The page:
Imperious Beatriz "Beba" Pujol (Norma Aleandro) is a lot like Argentina itself on the eve of its 2001 economic nightmare: sophisticated, elegant and flat broke. Once a woman of means living in a large suburban home, Beba and her then-husband, Victor (Marcos Mundstock), frittered away most of Beba's inheritance through poor investments and shaky financial schemes. While Victor makes another go of it selling golf equipment, Beba is on her own, virtually penniless and living a life of false luxury with the sole remnant of her bygone affluence: Beba's live-in maid, Dora (Norma Argentina). But even her relationship with her maid is a sham: Beba hasn't paid Dora in months and can't even afford to reimburse her poor housekeeper when Dora pays for groceries out of her own pocket. Beba keeps promising that she'll pay Dora as soon as she gets some income from her new job — she's recently become a retailer for a Mary Kay Cosmetics-style skin-care company — but her embarrassing circumstances don't stop Beba from playing the diva to the hilt, barking drink orders, insisting Dora work on her day off to serve her friends over a game of cards, and poking her nose into Dora's personal affairs. For all her disgruntlement, Dora puts up with it, and the real substance of their relationship soon reveals itself in the small kindnesses they perform for each other — the way Dora tenderly removes a shard of ceramic from Beba's foot, the obvious affection with which Beba applies a mud mask to Dora's face — and the unspoken ways in which Dora colludes with Beba to protect her feelings: how she pours cheap domestic booze in fancy green imported bottles to fool Beba's snobby friends, and tries to hide the fact that Beba's daughter, Guillermina, has no intention of visiting for the holidays. Dora, however, needs money to live — she and her boyfriend, Miguel (Raul Panguinao), are trying to finish the new home they're building for themselves out in the countryside — and she begins to act out in small ways while threatening to quit. And then, one day, she does.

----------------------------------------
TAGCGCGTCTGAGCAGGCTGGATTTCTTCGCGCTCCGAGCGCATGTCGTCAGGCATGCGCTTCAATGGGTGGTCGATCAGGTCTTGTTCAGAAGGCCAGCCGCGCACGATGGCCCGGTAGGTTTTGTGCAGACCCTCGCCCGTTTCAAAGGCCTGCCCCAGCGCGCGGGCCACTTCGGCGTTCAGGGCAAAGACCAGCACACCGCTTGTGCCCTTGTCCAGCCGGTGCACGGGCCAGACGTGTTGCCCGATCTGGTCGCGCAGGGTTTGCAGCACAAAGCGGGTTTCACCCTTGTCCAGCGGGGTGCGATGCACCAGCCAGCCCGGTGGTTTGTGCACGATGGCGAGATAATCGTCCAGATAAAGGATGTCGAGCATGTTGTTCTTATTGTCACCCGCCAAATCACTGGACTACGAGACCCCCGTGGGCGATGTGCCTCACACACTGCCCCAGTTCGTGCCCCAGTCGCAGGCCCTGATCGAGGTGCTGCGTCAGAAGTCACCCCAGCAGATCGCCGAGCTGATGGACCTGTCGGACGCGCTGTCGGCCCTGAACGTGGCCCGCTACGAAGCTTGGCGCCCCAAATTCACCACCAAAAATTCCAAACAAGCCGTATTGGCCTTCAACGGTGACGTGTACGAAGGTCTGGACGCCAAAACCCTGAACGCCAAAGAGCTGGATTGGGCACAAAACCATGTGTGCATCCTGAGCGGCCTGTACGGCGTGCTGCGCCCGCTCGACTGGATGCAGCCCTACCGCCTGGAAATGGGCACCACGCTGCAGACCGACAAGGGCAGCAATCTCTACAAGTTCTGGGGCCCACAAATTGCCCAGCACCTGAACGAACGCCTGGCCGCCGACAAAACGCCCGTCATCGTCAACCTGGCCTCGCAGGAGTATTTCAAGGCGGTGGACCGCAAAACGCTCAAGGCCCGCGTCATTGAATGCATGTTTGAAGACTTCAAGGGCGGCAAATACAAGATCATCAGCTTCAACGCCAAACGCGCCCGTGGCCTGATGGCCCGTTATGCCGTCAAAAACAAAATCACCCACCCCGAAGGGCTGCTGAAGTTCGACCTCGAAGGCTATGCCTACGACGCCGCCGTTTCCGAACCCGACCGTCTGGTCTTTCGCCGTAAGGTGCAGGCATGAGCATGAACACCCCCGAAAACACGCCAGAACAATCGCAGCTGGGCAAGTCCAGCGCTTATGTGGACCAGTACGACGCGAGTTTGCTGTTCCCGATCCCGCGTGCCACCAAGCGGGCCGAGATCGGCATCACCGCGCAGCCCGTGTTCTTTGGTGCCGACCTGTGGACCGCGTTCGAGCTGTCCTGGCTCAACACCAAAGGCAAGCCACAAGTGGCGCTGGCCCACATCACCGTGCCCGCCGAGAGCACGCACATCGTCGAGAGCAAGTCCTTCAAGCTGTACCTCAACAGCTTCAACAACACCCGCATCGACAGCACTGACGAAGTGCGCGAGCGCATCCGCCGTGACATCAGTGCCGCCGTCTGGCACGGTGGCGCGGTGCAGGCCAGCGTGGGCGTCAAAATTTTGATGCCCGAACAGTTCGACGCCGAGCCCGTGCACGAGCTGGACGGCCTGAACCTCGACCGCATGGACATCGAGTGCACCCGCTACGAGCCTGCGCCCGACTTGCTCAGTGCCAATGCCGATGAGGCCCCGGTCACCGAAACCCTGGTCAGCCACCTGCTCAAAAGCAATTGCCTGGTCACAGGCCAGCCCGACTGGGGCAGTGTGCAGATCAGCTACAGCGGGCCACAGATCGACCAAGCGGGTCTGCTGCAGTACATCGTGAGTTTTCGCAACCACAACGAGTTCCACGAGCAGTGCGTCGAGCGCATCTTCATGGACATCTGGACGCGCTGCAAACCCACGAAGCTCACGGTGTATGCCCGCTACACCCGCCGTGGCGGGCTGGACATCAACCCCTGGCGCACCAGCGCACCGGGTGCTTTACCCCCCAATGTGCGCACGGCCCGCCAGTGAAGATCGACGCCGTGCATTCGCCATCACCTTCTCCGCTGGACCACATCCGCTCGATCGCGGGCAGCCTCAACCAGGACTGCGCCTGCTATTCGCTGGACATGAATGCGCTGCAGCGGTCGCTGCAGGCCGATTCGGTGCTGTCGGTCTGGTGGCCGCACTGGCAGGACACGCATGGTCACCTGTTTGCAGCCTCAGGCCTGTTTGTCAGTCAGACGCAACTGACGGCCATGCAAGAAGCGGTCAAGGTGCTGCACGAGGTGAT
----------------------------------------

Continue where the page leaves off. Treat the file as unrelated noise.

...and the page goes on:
The break between employer and employee proves so traumatic that the truth becomes poignantly obvious: These very different women are friends. On a practical level, they also need each other to survive. Dora quickly learns there are few jobs to be had, particularly jobs that pay, and without Dora, Beba faces the very real danger of starving to death. The economic and social crisis that rocked Buenos Aires is only obliquely referred to, but in the character of Beba — so beautifully played by the great Norma Aleandro — we see the image of Argentina: a dignified beauty laid low by economic catastrophe. leave a comment --Ken Fox
From IMITATION OF LIFE to PASSION FISH, the relationship between a woman and her female housekeeper/caretaker/maid has served as the source of a good story and an insightful critique of the society they represent. In the best of these films, what begins as a financial arrangement rooted in a class system based on wealth and, all too often, race, soon evolves into a deeper, more emotional relationship shared by people who, despite outward differences, are fundamentally second-class citizens in a culture that values men over women. Argentine director Jorge Gaggero's funny, perfectly pitched heart-tugger shows us what happens to such relationships when the society that maintains them begins to break down, as was the case during the economic and social upheaval that beset Argentina in 2001.